During our time with the C4 Grand Picasso it served as a shuttle bus for the softball team, handled a four-bloke golf weekend and early one Sunday morning - when let’s face it, no-one is thinking too clearly - we effortlessly transformed our Citroen into the netball team hauler by folding all the seats flat and loading-up the entire squad’s kit including three large portable marquees.

Versatility a Citroen Grand C4 Picasso strong point? You bet.

Other good points: sun-blinds for the rear doors, fold-down tables stored in the back of the front seats, plenty of storage bins (including a ‘click-out’ centre console), B-pillar air-vents for second-row passengers (with separate fan controls) and the small convex mirror above the centre rear-view mirror which enables the driver to see what’s happening in seating rows two and three.

In fact, wherever you look, the Citroen Grand C4 Picasso has been well executed for family needs.



  • Engine/transmission: 2.0-litre four-cylinder turbo-diesel/ six-speed automatic
  • Power/torque: 110kW @ 4000rpm/ 370Nm @ 2000rpm
  • Suspension: MacPherson strut front/torsion beam rear
  • Steering: Power assisted rack & pinion
  • Brakes: Discs (fronts ventilated)

So, how was the Citroen Grand C4 Picasso "at home" and put to work as the daily family drive?

The answer is: brilliant. It becomes apparent that this is a vehicle designed from the wheels up to be a seven-seat mini MPV – rather than a hatchback stretched to accommodate a couple of extra seats, or a van with some windows cut-out and extra seats bolted-down.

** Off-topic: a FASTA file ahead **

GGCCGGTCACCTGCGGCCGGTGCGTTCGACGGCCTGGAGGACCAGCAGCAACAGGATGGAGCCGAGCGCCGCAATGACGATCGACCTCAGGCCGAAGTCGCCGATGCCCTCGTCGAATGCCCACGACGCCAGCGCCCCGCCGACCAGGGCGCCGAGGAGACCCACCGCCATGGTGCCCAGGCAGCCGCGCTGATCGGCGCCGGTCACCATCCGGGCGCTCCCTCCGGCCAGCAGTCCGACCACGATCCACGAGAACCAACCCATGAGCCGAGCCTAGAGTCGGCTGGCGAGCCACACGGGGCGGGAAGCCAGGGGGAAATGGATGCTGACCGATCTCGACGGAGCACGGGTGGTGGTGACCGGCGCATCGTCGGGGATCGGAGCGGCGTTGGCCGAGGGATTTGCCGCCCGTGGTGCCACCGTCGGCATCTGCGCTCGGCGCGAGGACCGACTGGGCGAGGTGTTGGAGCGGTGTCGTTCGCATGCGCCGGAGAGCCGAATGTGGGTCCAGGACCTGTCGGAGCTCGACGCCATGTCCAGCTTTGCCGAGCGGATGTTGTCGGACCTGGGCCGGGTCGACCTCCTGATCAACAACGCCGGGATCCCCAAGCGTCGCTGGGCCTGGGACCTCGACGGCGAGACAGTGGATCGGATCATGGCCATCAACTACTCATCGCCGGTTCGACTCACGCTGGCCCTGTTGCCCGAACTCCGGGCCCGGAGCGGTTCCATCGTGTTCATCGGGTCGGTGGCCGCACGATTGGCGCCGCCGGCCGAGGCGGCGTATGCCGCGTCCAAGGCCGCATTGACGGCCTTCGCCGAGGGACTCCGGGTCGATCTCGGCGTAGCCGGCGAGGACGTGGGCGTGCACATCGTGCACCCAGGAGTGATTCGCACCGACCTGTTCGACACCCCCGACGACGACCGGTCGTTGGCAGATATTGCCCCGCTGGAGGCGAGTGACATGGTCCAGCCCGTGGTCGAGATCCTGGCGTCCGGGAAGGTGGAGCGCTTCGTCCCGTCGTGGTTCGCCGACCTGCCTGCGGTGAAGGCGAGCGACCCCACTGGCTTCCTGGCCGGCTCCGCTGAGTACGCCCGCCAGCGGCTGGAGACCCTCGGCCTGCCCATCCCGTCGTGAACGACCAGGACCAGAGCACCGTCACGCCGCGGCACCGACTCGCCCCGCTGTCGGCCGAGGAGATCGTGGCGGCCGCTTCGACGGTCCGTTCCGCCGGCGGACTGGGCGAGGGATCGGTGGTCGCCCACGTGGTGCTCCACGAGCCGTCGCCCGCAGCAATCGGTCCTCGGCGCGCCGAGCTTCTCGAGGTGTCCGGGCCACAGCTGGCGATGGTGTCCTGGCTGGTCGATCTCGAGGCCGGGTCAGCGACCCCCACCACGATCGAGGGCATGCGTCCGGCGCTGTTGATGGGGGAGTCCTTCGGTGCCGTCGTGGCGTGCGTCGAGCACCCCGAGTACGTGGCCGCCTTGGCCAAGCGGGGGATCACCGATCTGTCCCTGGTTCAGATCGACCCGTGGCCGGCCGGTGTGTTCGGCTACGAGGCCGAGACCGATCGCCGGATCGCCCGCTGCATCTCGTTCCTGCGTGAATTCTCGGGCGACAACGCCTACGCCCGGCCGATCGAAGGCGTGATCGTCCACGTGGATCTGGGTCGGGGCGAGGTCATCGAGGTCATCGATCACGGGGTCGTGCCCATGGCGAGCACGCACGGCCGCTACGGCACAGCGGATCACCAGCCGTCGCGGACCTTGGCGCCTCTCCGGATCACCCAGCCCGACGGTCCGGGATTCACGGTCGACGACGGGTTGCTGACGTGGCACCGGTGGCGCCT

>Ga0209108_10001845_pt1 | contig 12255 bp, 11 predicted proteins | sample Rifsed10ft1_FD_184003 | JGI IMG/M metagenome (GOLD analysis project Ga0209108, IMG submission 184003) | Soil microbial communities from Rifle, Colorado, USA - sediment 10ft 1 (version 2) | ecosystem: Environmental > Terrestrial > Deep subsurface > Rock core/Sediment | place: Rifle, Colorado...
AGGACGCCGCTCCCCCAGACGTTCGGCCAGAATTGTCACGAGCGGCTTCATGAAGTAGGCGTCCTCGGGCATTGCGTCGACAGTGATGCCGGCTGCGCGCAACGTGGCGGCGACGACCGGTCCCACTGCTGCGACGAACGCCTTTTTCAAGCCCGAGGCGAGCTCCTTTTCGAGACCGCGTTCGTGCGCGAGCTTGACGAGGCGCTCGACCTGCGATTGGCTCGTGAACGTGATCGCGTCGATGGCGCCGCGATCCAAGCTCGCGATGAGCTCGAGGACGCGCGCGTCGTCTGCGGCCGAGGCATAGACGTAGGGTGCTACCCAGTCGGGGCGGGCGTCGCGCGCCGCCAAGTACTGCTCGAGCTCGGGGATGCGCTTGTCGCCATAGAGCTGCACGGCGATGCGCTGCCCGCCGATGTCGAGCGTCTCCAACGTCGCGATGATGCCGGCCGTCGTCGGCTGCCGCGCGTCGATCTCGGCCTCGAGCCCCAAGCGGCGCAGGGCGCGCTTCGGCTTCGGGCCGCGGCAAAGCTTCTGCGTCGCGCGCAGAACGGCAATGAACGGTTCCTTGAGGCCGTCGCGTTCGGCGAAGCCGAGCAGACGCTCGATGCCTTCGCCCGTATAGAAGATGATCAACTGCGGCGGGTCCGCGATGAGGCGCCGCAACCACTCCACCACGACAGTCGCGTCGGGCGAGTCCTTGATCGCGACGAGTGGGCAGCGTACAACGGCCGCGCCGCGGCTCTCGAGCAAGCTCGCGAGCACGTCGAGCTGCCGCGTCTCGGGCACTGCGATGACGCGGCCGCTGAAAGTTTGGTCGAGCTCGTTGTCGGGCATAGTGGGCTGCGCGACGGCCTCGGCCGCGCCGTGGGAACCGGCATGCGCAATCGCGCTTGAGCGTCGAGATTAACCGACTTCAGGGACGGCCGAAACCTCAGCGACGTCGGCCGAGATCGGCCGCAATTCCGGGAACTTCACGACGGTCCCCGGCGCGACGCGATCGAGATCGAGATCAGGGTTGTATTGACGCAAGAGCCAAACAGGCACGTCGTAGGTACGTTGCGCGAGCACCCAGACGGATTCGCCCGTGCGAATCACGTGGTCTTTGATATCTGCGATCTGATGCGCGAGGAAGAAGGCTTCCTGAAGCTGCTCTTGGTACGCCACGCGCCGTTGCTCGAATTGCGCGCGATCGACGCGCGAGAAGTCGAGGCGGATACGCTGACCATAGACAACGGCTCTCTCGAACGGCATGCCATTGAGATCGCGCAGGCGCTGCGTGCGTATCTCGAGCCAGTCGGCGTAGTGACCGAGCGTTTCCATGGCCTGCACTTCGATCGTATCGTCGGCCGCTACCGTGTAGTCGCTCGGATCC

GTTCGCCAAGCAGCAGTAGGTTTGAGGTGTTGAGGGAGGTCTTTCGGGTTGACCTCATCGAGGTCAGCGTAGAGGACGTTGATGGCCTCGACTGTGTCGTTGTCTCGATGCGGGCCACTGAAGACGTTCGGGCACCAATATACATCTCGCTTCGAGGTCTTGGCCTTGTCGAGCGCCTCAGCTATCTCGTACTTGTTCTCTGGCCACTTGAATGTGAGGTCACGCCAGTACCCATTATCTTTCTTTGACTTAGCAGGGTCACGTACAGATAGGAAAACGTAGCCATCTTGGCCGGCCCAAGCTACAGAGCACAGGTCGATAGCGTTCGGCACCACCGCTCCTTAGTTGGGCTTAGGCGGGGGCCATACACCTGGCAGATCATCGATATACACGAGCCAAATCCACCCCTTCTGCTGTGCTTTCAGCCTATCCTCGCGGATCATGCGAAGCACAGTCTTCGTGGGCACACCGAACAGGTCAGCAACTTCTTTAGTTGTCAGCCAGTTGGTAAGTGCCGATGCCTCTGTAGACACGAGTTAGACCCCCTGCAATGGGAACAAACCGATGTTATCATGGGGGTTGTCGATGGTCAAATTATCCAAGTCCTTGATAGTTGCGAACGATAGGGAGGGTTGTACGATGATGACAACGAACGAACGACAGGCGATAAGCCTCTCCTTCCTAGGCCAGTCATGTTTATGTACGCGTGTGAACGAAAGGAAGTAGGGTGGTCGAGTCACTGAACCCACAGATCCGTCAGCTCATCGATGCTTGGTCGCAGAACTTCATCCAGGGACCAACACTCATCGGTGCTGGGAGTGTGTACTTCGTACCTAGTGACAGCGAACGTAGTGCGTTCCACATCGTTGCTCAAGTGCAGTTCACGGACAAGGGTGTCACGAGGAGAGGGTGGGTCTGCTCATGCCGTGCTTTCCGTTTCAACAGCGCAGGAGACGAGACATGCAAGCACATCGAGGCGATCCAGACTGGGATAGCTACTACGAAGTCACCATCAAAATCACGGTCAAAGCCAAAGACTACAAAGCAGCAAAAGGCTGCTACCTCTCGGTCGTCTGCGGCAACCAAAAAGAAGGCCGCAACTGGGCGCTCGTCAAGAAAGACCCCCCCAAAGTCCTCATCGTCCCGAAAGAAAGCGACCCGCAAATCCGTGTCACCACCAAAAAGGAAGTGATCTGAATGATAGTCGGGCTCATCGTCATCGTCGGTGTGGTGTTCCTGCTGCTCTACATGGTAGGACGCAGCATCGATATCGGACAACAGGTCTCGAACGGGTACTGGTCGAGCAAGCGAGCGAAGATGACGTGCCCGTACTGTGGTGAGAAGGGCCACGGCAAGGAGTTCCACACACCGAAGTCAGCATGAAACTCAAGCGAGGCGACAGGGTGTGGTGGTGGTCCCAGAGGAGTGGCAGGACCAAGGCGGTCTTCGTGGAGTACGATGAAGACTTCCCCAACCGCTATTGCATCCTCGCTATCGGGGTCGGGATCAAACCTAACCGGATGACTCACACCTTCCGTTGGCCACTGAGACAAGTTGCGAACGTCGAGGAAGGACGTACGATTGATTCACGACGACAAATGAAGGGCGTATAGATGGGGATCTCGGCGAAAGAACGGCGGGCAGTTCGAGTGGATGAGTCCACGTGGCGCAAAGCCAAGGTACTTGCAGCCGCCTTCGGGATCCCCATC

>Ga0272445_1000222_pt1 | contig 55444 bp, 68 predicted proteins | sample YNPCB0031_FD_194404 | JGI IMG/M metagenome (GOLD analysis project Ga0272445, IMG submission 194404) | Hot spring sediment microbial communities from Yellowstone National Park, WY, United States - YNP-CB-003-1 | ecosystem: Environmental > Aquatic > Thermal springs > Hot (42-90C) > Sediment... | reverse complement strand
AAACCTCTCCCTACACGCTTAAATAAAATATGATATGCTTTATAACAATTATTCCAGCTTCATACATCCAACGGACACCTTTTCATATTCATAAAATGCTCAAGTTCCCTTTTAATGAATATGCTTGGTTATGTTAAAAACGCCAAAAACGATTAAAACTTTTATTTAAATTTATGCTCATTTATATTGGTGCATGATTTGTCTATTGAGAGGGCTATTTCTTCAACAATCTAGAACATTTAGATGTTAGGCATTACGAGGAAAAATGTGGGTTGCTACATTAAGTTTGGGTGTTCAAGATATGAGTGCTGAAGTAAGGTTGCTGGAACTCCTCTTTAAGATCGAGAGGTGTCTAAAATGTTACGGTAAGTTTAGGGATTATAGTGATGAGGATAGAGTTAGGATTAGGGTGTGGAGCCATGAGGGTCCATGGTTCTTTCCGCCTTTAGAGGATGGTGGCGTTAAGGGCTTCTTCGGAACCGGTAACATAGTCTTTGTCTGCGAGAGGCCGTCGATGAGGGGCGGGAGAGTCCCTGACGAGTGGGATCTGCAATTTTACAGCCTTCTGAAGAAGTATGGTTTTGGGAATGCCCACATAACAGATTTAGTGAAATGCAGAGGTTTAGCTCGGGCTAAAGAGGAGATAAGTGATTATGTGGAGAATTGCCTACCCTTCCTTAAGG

The whole package is just so cohesive, so easy to live with, and its appeal just grows by day.

Let’s start with the 2.0-litre turbo-diesel and six-speed automatic. The beautifully matched – if not racy – gear changes are rapid (but could be smoother) and performance is nicely settled on-road.

With a decent wave of torque right where it’s needed for highway driving (with 370Nm at 2000rpm), it deals with hills with ease without ‘hunting’ unnecessarily, and is an effortless and comfortable highway cruiser.

There are steering column paddle-shifters for manual sequential gear changes, but, once the novelty wears off, you will rarely go looking for them.

And it’s a similar story for the chassis – it is refined, comfortable and able (with a little too much body-roll some would say). Steering too is good; the feel at the wheel isolates the worst of bumps and broken tarmac while feeling direct and nicely responsive.

Around town, the compact 10.6-metre turning circle, those multiple exterior cameras and the self-parking function, all help conquer any parking issues. This is a very easy car to live with.